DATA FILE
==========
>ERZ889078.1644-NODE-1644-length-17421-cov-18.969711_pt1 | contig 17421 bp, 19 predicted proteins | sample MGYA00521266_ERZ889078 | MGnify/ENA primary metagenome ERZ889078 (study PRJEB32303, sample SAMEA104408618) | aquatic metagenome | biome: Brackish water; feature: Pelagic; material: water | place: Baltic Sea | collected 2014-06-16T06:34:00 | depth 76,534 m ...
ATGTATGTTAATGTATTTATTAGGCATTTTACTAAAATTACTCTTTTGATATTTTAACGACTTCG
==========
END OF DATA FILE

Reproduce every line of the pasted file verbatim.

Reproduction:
>ERZ889078.1644-NODE-1644-length-17421-cov-18.969711_pt1 | contig 17421 bp, 19 predicted proteins | sample MGYA00521266_ERZ889078 | MGnify/ENA primary metagenome ERZ889078 (study PRJEB32303, sample SAMEA104408618) | aquatic metagenome | biome: Brackish water; feature: Pelagic; material: water | place: Baltic Sea | collected 2014-06-16T06:34:00 | depth 76,534 m ...
ATGTATGTTAATGTATTTATTAGGCATTTTACTAAAATTACTCTTTTGATATTTTAACGACTTCG